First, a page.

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Mohandas Karamchand Gandhi was a devout Hindu who tried to shape his political actions on the basis of his religious beliefs.
Although not part of his political actions, vegetarianism, which is a core Hindu value, was a key part of Gandhi's personal lifestyle and something he felt was an essential part of his philosophy of nonviolence.
Next, while he was living in South Africa, he developed a philosophy of satyagraha (soul force) which used the strength of nonviolent resistance as a political tool. This was based on Hindu notions that violence only begets more violence, and that to keep the independence movement from simply degenerating into a protracted war of retaliation, it was necessary to focus on the spiritual aspects of nonviolence rather than simply attack the British. Thus Gandhi focused as much on trying to persuade his own followers to follow the way of nonviolence as he did fighting the British.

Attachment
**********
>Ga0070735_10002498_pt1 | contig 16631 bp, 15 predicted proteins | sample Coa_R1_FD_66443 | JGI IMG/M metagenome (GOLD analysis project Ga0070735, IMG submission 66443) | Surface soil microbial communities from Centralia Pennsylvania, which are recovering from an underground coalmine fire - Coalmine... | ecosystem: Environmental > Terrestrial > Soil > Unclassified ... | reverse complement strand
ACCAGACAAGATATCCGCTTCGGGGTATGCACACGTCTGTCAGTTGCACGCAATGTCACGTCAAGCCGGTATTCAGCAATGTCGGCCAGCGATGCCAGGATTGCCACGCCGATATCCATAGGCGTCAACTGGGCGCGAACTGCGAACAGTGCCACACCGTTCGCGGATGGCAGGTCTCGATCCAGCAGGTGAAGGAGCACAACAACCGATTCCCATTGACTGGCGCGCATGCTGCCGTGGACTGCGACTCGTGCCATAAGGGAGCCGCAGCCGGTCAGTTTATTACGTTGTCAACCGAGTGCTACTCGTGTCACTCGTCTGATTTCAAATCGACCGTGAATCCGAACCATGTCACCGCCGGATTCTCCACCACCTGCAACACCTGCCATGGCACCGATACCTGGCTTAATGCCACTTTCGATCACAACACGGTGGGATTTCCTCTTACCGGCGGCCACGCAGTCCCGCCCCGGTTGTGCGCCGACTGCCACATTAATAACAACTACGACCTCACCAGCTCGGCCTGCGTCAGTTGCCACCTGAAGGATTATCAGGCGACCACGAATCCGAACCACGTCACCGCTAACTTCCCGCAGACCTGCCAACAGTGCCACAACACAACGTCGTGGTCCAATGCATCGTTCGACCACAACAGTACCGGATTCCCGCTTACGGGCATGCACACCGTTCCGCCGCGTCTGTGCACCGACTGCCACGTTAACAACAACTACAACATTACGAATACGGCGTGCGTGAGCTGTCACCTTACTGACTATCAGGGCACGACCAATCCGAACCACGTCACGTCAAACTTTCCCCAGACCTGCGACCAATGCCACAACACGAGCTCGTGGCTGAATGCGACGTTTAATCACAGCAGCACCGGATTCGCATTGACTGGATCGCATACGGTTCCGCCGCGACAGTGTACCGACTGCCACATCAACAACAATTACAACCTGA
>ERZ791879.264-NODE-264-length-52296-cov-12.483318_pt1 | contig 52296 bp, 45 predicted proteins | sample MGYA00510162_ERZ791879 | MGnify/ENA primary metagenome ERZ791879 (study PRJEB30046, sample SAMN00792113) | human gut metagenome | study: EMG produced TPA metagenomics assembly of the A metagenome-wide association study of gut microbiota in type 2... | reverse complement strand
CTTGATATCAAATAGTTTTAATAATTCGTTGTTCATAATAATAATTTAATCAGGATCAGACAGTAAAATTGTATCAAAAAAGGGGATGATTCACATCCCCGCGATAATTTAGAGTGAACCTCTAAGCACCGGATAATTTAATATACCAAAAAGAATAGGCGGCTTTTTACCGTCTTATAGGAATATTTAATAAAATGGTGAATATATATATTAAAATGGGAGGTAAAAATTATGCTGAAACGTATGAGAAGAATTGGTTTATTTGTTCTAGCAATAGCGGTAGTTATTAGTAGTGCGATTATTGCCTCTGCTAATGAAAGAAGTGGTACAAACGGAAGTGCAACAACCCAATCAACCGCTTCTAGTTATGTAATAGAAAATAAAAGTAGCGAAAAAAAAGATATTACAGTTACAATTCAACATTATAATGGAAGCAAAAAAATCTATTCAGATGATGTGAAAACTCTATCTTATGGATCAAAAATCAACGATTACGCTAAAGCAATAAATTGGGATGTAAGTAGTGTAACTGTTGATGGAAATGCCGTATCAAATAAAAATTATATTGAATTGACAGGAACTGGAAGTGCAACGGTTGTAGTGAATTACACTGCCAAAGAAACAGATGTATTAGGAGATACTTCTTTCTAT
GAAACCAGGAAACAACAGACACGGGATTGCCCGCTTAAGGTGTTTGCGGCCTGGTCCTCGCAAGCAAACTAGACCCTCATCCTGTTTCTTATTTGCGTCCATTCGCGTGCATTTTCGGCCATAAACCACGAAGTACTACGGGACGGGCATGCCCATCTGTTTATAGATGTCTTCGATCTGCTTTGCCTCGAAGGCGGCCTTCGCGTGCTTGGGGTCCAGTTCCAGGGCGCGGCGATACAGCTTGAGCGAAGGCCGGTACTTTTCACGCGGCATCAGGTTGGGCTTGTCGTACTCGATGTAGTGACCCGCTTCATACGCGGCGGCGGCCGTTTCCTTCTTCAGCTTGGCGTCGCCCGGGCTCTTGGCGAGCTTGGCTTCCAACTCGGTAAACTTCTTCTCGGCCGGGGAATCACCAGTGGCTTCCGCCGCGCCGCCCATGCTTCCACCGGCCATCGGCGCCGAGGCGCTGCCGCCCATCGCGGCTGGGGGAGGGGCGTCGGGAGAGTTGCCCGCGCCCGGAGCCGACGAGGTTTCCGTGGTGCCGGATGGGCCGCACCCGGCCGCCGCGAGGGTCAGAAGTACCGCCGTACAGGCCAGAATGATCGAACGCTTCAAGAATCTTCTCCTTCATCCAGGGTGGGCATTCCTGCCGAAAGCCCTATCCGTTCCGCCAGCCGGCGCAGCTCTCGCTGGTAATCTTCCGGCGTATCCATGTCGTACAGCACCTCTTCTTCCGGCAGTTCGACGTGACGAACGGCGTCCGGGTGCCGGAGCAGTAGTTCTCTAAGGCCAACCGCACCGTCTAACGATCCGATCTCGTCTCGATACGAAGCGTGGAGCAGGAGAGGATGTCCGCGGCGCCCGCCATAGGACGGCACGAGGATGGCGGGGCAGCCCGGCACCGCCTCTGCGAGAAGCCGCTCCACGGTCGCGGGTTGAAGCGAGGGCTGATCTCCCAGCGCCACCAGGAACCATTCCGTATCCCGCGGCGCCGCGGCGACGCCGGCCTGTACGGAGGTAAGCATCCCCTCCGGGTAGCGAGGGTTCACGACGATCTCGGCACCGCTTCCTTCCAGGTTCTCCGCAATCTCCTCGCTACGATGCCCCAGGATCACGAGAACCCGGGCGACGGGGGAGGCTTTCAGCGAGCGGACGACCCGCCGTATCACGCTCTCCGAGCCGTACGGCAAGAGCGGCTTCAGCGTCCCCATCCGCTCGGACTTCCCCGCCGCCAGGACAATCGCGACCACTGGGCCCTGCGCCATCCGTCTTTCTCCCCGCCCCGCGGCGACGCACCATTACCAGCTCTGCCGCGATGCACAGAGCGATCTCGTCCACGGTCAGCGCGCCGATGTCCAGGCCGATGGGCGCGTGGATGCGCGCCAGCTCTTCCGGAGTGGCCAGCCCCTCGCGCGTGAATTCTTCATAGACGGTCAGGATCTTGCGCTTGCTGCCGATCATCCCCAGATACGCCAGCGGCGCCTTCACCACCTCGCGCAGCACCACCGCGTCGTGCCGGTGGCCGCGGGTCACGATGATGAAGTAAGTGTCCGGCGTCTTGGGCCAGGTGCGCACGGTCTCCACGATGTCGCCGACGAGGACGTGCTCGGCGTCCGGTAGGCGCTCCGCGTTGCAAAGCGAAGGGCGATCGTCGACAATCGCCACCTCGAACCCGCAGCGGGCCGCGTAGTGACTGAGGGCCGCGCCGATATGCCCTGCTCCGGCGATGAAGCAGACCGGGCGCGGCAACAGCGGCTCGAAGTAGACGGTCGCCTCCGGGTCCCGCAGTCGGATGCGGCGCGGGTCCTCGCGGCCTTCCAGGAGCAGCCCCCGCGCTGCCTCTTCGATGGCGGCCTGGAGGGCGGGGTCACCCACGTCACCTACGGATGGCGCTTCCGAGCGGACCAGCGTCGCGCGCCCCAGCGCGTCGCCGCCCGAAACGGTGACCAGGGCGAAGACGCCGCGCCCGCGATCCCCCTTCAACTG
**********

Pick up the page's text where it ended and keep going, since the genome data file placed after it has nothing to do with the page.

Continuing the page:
Gandhi was also committed to the cause for fair treatment for dalits and an end to sectarian violence in India after independence, areas where many Hindu nationalists disagreed with him.
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